Which science and tech shows to stream, watch and listen to during lockdown
Some are classics well worth re-watching, while others might have been in your Netflix watchlist for some time. Either way, these are the things to stream in social isolation.
Staying in? Thought as much. The coronavirus pandemic has us most of us on lockdown, so why not use this as the perfect opportunity to kick back and catch up on the best of what all the online streaming services have to offer.
And remember, stay safe and stay indoors.
On the BBC
In the last month, content on BBC iPlayer has grown exponentially, with TV boxsets such as French and Saunders, The Walking Dead and Spooks all being added to the service along with football and sports programmes for those with an athletic itch to scratch.
Included in our top science BBC iPlayer pics are, of course, the boxsets of Sir David Attenborough shows providing hours of calming nature and wildlife content. Brian Cox’s series The Planets is also available now, diving into the eight magical worlds in our Solar System. Plus, there’s a whole list of documentaries for Louis Theroux fans.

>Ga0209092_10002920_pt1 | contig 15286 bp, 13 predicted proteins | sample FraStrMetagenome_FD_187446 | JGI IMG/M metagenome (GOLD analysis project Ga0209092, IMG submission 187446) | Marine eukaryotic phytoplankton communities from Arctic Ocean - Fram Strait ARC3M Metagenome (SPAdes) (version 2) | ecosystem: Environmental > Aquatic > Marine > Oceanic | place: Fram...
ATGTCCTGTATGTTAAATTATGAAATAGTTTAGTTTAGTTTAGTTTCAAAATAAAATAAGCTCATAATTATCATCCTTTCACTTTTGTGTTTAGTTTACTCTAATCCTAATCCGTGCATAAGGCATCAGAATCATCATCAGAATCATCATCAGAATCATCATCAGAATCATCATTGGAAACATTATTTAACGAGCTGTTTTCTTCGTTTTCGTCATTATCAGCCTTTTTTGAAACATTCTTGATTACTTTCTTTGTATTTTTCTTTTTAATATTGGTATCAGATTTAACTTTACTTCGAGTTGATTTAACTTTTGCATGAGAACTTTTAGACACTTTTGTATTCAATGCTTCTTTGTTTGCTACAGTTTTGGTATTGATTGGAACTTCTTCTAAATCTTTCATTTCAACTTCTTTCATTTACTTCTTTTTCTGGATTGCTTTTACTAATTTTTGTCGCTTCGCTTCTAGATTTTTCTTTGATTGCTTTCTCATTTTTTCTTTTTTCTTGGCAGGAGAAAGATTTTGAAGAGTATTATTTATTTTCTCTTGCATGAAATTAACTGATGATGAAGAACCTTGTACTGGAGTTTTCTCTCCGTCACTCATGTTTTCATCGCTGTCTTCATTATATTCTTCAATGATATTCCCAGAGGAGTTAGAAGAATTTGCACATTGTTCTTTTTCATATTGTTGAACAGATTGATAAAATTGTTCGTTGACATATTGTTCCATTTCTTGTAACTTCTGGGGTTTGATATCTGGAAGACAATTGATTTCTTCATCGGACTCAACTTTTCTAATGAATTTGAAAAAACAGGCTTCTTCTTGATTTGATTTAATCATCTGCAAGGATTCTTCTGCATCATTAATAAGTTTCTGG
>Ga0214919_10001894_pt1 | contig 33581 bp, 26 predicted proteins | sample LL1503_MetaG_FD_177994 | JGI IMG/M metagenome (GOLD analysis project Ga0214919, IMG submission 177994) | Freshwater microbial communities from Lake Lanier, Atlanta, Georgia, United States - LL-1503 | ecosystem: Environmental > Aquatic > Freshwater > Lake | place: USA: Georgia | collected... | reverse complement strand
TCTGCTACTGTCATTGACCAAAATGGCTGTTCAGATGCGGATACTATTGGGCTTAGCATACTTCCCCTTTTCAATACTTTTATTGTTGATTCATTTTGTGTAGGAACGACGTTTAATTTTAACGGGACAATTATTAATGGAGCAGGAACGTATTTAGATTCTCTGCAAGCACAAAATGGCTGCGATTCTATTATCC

On BBC Sounds is a collection of some of our favourite podcasts and radio series, including over 200 episodes of The Life Scientific with Professor Jim Al-Khalili and a wide range of expert guests. You could also listen to any of the 15 seasons of the brilliant Curious Cases with Dr Adam Rutherford and Dr Hannah Fry. For lighter listening, Sir David Attenborough reads The Peregrine, JA Baker's British nature writing classic.
Global interest in Netflix is up 142 per cent from March last year, with many of us looking for something gripping to keep ourselves occupied during social isolation.
If you're the sort of person who sits down with a group of friends to have a natter over Netflix, Netflix Party is a Google Chrome extension (so you need to be using a desktop or laptop computer to stream) which lets you and your UK mates chat while watching shows in synchronisation.
Read more tech stories:
- Netflix to drop streaming quality amid coronavirus outbreak
- 17 cool gadgets: our pick of the best new tech for 2020
- Could Sir David Attenborough's new Netflix show help us save our planet?